This year’s theme for World Food Safety Day (WFSD), celebrated annually on June 7, is “Safe food today for a healthy tomorrow” and emphasizes the need to detect, prevent, and manage food-borne risks and illnesses. It also underlines the importance of food safety and security that is integral to human health and well-being and directly impacts a country’s economic prosperity and sustainable development. This is especially true in India, which is still known as an agrarian economy. The theme highlights the food industry’s evolution from a stand-alone industry to an interconnected network of industries that includes agriculture, manufacturing, supply chain and logistics, retail, and financial services. It also recognizes that the systemic connections between people’s health, animals, plants, the environment, and the economy will help us meet future needs by highlighting the associations between agriculture, industrial, government, and consumer activities.
While last year’s theme stressed the importance of involving all stakeholders in ensuring food safety, this year’s theme focuses on the role of food safety in ensuring the health and well-being of people, especially vulnerable groups. This idea resonates well with India’s current situation.
According to World Health Organization (WHO) statistics, food-borne diseases in Southeast Asia, including India, are a leading cause of mortality, and more than 40% of the cases reported are among children younger than 5. This underlines the need for an all-around approach to ensure food safety—spanning health, sanitation, and food security—and the need for stakeholder participation.
The Indian food & beverage (F&B) industry, which includes agriculture and related activities, is witnessing a transformation. Due to COVID-19, the industry witnessed many shifts in the way the industry operates but also consumer preferences and purchasing behaviors. The pandemic has also highlighted the dichotomy of consumer choices. For example, the preference for home-cooked, healthy food is at an all-time high, and the number of “home-bakers” who are eager to try new recipes from the comfort of their homes has risen dramatically. Many well-known and established F&B companies also reported a rise in sales of pre-packaged and ready-to-eat foods. Despite contrasting trends, the underlying need for food safety remains constant, especially with continued lockdowns and restrictions.
There has also been a spike in several small and cottage enterprises offering half-cooked and easy-to-cook meals. Most of these enterprises are home-based facilities aiming to offer food for vulnerable groups and those who cannot cook for themselves, especially those under home quarantine and recovery. While these are considered a boon, it should also be noted that most of these enterprises are unregistered, and adherence to food safety protocols established by the Food Safety and Standards Authority of India (FSSAI) becomes challenging when the scale of operations is large. While these enterprises follow food safety protocols, the probability of cross-contamination is high, especially in home-based operations. The FSSAI is actively issuing registrations and licenses to these businesses to ensure food safety; however, the sheer number of home chefs makes it difficult to regulate.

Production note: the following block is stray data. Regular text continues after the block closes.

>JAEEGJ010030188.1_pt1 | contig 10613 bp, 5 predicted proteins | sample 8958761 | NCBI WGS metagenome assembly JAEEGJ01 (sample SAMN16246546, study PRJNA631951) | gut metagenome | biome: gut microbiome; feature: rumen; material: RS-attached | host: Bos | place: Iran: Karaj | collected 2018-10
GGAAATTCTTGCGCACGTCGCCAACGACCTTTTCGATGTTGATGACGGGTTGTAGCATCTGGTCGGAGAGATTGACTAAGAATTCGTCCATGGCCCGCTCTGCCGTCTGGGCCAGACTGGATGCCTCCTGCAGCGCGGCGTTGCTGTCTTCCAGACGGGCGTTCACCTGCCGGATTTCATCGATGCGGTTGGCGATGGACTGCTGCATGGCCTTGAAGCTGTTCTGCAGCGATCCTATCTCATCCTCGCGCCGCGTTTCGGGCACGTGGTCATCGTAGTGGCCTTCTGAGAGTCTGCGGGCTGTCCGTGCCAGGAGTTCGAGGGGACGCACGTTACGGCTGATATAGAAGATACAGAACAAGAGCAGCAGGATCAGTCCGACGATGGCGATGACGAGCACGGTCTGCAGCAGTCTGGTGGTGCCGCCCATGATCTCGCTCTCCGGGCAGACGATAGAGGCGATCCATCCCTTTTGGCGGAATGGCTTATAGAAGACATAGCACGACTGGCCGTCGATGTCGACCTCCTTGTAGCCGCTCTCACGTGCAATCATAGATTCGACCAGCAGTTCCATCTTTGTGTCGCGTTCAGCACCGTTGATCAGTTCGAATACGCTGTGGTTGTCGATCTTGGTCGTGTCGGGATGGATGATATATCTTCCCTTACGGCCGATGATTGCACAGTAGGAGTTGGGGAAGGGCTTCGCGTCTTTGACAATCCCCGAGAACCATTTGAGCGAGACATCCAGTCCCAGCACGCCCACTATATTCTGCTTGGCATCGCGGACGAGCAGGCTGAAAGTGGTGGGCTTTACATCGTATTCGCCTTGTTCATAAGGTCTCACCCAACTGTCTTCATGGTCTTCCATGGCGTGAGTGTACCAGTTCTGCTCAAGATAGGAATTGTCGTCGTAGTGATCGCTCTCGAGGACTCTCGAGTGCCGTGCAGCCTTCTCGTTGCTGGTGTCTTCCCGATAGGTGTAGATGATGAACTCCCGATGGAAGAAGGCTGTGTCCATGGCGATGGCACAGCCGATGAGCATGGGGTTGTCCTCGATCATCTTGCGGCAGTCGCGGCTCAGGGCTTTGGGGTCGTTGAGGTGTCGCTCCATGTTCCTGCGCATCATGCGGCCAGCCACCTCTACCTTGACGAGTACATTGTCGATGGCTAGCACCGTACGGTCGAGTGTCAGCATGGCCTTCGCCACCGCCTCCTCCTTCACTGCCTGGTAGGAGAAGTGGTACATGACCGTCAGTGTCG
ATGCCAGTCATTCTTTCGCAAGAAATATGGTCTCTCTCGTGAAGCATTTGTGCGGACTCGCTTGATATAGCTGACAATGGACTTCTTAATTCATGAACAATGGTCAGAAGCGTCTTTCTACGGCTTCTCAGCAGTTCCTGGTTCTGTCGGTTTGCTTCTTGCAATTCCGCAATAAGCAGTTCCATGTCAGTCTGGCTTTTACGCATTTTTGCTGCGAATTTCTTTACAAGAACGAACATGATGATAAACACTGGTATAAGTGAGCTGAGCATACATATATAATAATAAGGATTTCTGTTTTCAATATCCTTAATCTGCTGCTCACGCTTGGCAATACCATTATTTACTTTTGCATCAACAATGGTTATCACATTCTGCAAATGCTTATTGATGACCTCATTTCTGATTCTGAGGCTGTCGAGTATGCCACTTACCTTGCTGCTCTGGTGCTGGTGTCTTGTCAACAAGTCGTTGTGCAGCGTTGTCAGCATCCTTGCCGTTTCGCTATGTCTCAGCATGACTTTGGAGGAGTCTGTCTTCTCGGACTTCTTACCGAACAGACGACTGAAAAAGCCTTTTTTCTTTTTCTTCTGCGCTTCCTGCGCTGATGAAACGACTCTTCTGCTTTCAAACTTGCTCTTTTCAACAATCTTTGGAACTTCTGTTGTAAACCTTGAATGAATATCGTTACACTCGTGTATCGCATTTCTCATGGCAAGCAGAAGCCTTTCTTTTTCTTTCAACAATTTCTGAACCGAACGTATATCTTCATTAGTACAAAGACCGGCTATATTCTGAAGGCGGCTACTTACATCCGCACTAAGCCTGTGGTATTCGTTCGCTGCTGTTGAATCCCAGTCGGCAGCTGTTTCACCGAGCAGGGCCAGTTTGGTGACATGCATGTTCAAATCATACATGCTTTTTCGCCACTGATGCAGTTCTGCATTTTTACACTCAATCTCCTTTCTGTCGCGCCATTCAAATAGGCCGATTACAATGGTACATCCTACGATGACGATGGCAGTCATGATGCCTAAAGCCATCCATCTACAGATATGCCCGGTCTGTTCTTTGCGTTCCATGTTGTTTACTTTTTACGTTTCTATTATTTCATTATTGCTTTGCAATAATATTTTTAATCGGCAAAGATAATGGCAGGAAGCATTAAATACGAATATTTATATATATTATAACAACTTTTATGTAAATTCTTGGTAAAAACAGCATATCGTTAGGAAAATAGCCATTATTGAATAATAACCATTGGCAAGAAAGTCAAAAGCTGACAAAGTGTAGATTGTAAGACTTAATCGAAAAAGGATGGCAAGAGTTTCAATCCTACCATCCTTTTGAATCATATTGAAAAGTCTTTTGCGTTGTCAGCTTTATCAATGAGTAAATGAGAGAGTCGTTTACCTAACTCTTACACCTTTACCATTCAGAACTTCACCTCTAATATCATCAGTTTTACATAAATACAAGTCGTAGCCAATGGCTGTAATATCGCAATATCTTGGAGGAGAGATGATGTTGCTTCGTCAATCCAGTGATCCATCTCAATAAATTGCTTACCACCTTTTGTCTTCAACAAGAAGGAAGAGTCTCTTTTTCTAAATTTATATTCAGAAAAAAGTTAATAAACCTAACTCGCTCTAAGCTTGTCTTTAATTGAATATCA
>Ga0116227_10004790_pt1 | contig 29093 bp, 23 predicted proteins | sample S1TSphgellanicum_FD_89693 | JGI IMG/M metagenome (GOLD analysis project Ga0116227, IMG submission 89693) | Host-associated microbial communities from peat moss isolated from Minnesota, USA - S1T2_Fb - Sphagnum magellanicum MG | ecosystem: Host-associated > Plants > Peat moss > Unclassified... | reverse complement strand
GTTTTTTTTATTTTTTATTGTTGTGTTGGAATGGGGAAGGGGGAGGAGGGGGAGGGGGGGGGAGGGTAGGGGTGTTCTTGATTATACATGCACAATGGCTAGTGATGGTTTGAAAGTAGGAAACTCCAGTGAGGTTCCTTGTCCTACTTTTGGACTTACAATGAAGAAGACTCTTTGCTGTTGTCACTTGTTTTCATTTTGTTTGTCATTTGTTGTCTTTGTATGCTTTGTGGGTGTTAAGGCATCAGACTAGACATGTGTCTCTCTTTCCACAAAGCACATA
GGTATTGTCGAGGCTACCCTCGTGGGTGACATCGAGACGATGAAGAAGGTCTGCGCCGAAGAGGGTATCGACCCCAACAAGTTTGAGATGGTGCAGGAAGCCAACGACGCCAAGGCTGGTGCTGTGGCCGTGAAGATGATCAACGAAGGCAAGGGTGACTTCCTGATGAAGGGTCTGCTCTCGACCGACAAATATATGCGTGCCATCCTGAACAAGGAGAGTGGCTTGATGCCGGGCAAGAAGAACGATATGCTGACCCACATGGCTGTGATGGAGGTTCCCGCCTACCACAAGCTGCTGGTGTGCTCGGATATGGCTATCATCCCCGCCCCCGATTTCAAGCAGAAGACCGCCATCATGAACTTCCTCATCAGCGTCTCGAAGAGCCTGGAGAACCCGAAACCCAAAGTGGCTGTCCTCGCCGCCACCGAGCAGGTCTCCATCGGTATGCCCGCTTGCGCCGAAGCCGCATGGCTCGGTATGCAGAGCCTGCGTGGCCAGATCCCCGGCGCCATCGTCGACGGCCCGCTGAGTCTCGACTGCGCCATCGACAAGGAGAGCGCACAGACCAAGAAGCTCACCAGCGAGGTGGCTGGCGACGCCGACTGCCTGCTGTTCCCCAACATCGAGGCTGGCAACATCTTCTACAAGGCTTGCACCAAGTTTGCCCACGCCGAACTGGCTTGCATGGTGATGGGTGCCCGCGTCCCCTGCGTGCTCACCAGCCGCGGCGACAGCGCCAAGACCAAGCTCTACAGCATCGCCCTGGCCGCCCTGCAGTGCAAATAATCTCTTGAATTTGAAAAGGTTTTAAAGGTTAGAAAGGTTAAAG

The pandemic has also highlighted the continuing issues of food adulteration. FSSAI research found that on average in the past five years, one out of four food samples tested by the nodal agency is not conforming to standards. Food counterfeiting has also become an issue, especially during the past two years. These issues, along with persisting challenges related to the supply chain and infrastructure, make food safety practices implementation a Herculean task.
Despite the challenges due to COVID-19, the government’s efforts to establish recovery packages can create opportunities for the F&B industry to strengthen food safety measures. Consumer focus on health and safety is at an all-time high, making it an apt period for nodal agencies to establish and revamp policies and protocols.
The government’s move to grant more power to the FSSAI and increase its jurisdiction over animal feed, simplifying processes and imposing more stringent penalties for violations, is a step in the right direction. However, policies that focus on the food industry and extend to agriculture practices and retail units will go a long way in ensuring food safety from “farm to fork.” Supply chain integration can also help overcome issues related to food wastage due to a lack of storage facilities and minimize the incidence of cross-contamination and infestation.
The FSSAI, as a part of its COVID-19 response, is playing an active role in communicating the need for food safety, risks associated with lack of food safety, and ways to minimize these risks. This message needs to reach all stakeholders for implementation. More efforts to mandate certification programs such as FOSTAC (Food Safety Training and Certification) by FSSAI, closing the gap between food inspection, testing, and action against violations, will help ensure food safety. Guaranteeing food safety may also depend on developing and implementing an integrated risk monitoring, assessment, and implementation framework across the supply chain. While it might be a mammoth undertaking, considering the sheer magnitude of operations, such a tool can help reduce incidences of malpractice and encourage adherence to standards and protocols.
The pandemic emphasized the need for continued focus on food safety, security, and health. Ensuring good agricultural practices; adhering to food safety standards and protocols during manufacturing, processing, storage, and transportation; integrating infrastructure and supply chains; and educating stakeholders across the industry and consumers about food safety will go a long way in ensuring safe food for a healthy tomorrow.